Evolution of a B.C. trilogy

“Brett Grubisic’s (left) River Bend Trilogy novels are set in a fictional town on the Fraser River, based on Mission, B.C. where he grew up. Here, we learn other ways the titles are linked.” FULL STORY

Goto’s 20th anniversary edition

May 12th, 2014

Hiromi Goto

Hiromi Goto

Twenty years after its first publication, the feminist novel by Hiromi Goto, Chorus of Mushrooms (NeWest) has been re-issued. The new edition includes an extensive afterward by Larissa Lai and an interview by Smaro Kamboureli with Goto about the story’s origin. Goto will be celebrating the release of the 20th anniversary edition at Pulpfiction Books in Vancouver on May 17.

Information at: http://pulpfictionbooksvancouver.com/

Born in Chiba-ken, Japan in 1966, Hiromi Goto of Burnaby immigrated at age three. She lived on the West Coast for eight years; two years in Surrey, a summer in White Rock and the rest of the time in Langley. She moved to Nanton, Alberta where her father realized his ambition to operate a mushroom farm. Growing up she was influenced by the stories of Japan and Japanese culture told to her by both her grandmother and father. Goto attended the University of Calgary, graduating with a B.A. in 1989.

A self-described Japanese Canadian feminist, she first wrote A Chorus of Mushrooms, a novel about three women in the same family in Nanton. The grandmother came to Canada at age 54 having survived a loveless marriage and the firebombing of Japan during World War II. Her daughter rejects traditional Japanese culture in order to integrate in a new society, changing her name to Kay. She marries a Japanese Canadian mushroom grower and they have a daughter who forges her own identity between the two older female forces. The novel received the 1995 Commonwealth Writers Prize for best First Book (Canada-Caribbean) and the Canada-Japan Book Award.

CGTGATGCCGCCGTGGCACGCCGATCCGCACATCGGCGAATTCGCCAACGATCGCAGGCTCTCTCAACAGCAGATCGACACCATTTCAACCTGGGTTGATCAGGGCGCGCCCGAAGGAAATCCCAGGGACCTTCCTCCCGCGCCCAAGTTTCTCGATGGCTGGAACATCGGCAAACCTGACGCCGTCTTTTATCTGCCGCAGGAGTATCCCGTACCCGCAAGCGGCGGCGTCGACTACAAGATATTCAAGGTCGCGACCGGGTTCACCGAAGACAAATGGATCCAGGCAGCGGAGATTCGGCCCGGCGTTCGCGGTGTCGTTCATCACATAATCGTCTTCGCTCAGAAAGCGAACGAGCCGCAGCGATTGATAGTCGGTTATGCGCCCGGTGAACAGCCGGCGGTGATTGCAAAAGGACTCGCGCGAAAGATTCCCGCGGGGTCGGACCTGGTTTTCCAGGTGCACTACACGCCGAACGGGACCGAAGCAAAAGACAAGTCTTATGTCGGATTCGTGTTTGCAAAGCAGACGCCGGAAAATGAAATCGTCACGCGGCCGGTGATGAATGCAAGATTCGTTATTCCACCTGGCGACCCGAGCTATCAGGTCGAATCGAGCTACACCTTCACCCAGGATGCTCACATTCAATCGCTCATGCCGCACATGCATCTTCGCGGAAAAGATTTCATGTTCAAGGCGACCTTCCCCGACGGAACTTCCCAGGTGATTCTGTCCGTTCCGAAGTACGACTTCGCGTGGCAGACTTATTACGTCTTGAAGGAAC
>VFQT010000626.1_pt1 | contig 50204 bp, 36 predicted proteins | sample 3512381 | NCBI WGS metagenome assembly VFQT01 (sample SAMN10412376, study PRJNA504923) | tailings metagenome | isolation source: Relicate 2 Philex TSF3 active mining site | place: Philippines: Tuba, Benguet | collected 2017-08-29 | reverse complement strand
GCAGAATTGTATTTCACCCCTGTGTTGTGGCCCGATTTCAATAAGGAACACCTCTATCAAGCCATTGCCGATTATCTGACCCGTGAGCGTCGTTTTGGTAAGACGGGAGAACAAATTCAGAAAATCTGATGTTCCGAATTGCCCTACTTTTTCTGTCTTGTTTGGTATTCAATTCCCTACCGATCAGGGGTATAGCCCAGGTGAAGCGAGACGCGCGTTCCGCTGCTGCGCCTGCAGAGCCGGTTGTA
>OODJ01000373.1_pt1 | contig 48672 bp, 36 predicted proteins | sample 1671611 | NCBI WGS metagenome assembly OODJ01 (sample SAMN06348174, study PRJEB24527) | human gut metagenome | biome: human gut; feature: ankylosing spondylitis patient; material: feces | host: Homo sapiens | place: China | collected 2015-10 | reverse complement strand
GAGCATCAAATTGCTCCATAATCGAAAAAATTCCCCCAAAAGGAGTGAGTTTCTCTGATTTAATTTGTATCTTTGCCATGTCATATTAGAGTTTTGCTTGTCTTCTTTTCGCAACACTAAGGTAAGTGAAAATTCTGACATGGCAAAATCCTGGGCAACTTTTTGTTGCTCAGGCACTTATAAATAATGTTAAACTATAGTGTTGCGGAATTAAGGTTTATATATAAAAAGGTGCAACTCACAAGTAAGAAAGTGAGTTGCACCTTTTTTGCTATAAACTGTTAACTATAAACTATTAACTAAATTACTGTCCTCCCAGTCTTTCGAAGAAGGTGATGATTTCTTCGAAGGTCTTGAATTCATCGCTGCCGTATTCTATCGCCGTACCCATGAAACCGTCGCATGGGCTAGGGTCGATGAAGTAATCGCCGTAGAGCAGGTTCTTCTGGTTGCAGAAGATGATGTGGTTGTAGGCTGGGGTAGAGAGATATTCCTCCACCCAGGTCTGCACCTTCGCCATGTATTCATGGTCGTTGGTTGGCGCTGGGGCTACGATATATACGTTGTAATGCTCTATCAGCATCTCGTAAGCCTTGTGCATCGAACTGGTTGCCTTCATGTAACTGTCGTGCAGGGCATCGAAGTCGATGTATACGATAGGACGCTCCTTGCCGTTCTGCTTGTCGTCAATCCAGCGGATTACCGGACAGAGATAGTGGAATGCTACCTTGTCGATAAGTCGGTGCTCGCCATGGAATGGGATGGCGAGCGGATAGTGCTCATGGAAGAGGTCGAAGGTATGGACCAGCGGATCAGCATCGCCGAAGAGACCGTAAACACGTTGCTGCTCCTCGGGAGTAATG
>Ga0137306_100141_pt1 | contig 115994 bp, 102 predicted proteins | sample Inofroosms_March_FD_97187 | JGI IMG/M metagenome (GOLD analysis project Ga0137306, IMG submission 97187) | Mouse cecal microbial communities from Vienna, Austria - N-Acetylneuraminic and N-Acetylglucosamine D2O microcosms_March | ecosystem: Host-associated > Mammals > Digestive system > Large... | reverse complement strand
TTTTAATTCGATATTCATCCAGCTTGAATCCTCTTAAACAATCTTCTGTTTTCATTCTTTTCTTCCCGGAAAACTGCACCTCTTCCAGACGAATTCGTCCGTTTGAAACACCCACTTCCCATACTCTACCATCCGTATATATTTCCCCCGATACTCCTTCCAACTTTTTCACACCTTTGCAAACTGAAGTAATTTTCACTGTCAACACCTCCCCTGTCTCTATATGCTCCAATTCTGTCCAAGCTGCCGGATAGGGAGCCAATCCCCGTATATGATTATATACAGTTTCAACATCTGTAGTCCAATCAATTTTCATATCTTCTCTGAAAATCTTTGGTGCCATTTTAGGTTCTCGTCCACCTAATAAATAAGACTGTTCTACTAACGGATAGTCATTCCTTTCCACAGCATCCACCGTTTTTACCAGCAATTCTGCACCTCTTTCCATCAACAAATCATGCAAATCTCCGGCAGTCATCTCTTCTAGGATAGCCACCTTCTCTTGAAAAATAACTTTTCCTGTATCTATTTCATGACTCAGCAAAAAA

Her follow-up adult novel The Kappa Child (Red Deer Press, 2001) received the James Tiptree Jr. Memorial Award. It refers to a creature in Japanese folk tales called the kappa, with a frog’s body, a turtle’s shell and a bowl-shaped head that holds water. The novel mixes science fiction, fantasy and Japanese mythology. This blending of genres mirrors Goto’s interest in gender blending.

Partly written during her 2007 Writer in Residency at the Vancouver Public Library, Goto’s third book, Half World(Puffin Canada, 2009),is described as an epic gender-bending fantasy about a lonely, overweight only child of a loving but neglectful mother who is lured back to “Half World” by the vindictive Mr. Glueskin. The heroine Melanie Tamaki must save her parents and protect the future of the universe in the bargain.

The title story of Goto’s collection of stories Hopeful Monsters (Arsenal, 2004) is derived from a paper by Wendy Pearson called Sex/uality and the Hermaphrodite in Science Fiction, or, The Revenge of Herculine Barbin from a book called Edging into the Future: Science Fiction and Contemporary Cultural Transformation (University of Pennsylvania Press, 2004). It is not directly derivative of Nicholas Mosley’s novel Hopeful Monsters. The collection in general is concerned with transformation and adaptation. The hopeful monsters, according to press material, “are women who will not be tethered by familial duty or the ghosts of the past.”

BOOKS:

A Chorus of Mushrooms (NeWest Press, 1994, 2014) — novel
The Water of Possibility (Coteau Books, 2001) — young adult novel
The Kappa Child (Red Deer Press, 2001) — novel
Hopeful Monsters (Arsenal Pulp, 2004) — stories 1-55152-157-1
Half World (Puffin Canada 2009). Illustrated by Jillian Tamaki. 978-0-670-06965-1

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